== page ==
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Trump Touts Fastest U.S. Economic Growth Since 2014; Putin Ready to Go to Washington for Second Meeting with Trump; Michael Cohen Claims Trump Knew About Trump Tower Meeting. Aired 10-10:30a ET

Aired July 27, 2018 - 10:00   ET


[10:00:00] KEVIN HASSETT, CHAIRMAN, COUNCIL OF ECONOMIC ADVISERS: Their comrades. You know, as an economist it's my duty, sir, to remind that we should not make too much of one number. Right? How often do we hear economists say that? But when I think back to the first time I met with you in the Oval and we talked about your vision about how to make America great again, you might recall that in the end I agreed, yes, that stuff really ought to work.

And the fact is that if we look at the data today that we can see the proof in the pudding that the president's policies are working. And it's not just in the top line. But it's in the details. So the president said that if we deregulate the economy and have a tax reform that there will be a capital spending boom because the factories will come back to America. If you look at the data, then the factories are booming again.

The president said that if we emphasize energy production here in the U.S. that we could become a dominant energy economy, even an energy exporter. Well, if you look at the data today, one of the reasons why the data is so strong is that drilling and mining activity skyrocketed in an almost unprecedented way.

And finally, and this is the thing that at times, sir, you've kind of looked at me and smiled about whether I really agree with you, you said that you would bring the trade deficit down. And you have. The $50 billion reduction in the trade deficit proves that if you stand up for America's workers and let our allies know that deals that aren't reciprocal are unacceptable, then you can make a lot of progress.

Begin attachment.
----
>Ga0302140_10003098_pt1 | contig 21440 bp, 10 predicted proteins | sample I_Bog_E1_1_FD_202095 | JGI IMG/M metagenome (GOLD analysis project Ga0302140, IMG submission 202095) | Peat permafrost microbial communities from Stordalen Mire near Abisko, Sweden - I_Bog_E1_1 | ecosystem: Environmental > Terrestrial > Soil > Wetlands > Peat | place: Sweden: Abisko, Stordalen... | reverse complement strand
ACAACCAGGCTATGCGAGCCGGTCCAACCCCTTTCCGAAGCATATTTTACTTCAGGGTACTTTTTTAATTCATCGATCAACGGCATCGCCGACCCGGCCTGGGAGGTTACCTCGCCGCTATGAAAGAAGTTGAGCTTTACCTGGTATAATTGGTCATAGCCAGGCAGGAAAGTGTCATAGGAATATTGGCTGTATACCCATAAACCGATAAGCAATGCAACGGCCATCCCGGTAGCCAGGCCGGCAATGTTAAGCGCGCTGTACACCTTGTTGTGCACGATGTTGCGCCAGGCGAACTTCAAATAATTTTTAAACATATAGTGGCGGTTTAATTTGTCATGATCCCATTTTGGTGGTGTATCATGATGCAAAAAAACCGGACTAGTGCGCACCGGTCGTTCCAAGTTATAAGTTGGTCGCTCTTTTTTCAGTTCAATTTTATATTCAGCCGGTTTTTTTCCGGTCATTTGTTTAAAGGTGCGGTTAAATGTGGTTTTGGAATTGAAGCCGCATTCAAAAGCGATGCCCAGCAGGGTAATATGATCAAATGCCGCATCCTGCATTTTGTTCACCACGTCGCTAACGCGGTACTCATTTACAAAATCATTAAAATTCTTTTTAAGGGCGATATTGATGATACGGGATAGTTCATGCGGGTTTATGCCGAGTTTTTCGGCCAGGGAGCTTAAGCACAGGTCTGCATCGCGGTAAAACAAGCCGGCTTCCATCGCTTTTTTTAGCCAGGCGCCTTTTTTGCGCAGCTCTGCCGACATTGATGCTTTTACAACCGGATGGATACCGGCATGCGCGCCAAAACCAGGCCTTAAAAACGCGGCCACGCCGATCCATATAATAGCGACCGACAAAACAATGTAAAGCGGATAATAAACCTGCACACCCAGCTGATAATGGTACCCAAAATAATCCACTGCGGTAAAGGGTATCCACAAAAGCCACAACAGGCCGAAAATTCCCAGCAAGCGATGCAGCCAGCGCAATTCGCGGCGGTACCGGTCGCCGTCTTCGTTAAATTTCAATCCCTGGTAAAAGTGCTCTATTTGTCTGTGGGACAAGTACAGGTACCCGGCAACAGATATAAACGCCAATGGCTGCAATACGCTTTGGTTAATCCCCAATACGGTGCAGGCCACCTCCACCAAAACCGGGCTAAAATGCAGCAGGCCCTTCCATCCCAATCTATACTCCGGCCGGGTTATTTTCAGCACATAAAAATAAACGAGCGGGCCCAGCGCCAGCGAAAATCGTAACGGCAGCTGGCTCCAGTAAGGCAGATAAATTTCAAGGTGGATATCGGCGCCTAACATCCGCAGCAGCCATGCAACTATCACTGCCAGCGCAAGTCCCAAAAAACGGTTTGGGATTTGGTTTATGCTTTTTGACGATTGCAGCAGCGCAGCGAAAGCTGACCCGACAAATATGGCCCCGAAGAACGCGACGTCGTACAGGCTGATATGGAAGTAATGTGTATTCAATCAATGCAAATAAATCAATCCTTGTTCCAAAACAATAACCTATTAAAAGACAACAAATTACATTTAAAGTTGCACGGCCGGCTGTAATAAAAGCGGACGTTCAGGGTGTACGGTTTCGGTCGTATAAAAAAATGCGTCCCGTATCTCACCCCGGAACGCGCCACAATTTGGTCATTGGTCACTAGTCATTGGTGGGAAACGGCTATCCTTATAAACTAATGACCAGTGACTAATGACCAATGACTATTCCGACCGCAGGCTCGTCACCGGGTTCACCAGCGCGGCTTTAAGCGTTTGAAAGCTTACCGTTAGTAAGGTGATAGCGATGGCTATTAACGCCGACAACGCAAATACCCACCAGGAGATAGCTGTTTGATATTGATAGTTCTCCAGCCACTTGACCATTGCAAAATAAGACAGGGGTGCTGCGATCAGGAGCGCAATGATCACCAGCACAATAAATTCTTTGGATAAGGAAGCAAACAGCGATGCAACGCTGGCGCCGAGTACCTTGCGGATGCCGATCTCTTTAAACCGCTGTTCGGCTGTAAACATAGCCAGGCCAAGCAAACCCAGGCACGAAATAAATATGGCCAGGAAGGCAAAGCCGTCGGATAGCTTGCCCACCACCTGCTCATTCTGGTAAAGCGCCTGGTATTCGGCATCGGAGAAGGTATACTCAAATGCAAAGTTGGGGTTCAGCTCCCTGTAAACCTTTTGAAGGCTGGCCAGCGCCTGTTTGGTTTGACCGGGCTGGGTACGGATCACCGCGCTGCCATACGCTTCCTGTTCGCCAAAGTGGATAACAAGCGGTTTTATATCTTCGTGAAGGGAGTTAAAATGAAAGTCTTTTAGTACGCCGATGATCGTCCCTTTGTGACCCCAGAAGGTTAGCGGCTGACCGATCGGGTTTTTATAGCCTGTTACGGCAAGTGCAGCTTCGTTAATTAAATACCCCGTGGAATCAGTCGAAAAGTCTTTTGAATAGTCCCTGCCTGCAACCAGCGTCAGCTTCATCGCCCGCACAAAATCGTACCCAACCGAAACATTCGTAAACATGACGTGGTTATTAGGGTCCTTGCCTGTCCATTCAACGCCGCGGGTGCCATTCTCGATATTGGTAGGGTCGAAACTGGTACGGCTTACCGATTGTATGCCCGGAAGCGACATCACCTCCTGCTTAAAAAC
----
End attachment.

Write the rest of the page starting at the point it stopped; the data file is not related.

And so thank you very much for your leadership, sir, and for your faith in me.

DONALD TRUMP, PRESIDENT OF THE UNITED STATES: Thank you, Kevin. Great job. Thank you.


LARRY KUDLOW, DIRECTOR, NATIONAL ECONOMIC COUNCIL: Thank you, sir. Thank you, sir. It's a little warm out here. So I'll be as quick as I can.

I want to reiterate what the president said and my pal Kevin Hassett. Look, we've had a pro-growth agenda. It has been in place for a short while. It's already beginning to work. Low tax rates, roll back of regulations, unleashing energy and trade reform to fix a broken world trading system.

I just want to note in the numbers -- and this is becoming a trend -- business investment is booming, 9 percent to 10 percent growth in the first half of this year. I believe that's going to continue. Why do I talk about business investment? Well, that's the key to productivity which is the key to growth which is the key to rising real wages. And very strong jobs, a point that Kevin an I made during the campaign a million times and we continue to make it.

These tax cuts particularly on the business and investment side are going to be boosting wages, livelihoods and jobs for middle American ordinary working folks. And it's starting to take effect. And that's why I agree with the president, this is a boom that will be sustainable. Frankly, as far as the eye can see this is no one-shot effort. So that's me. Thank you, sir. Appreciate it very much.

TRUMP: Thank you. Thank you very much, everybody. Thank you.

POPPY HARLOW, CNN ANCHOR: There you have it, the president touting the growth of the economy in the second quarter, calling it sustainable, not just a one-time shot.

We're going to fact check all of it. I should note we thought he might take questions because there were reporters there on the South Lawn yelling those questions. The president did not take questions for a second day in a row following the Michael Cohen tape, et cetera, following CNN's reporting last night that we just went through on whether the president knew or not about that Trump Tower meeting. We will get to all that.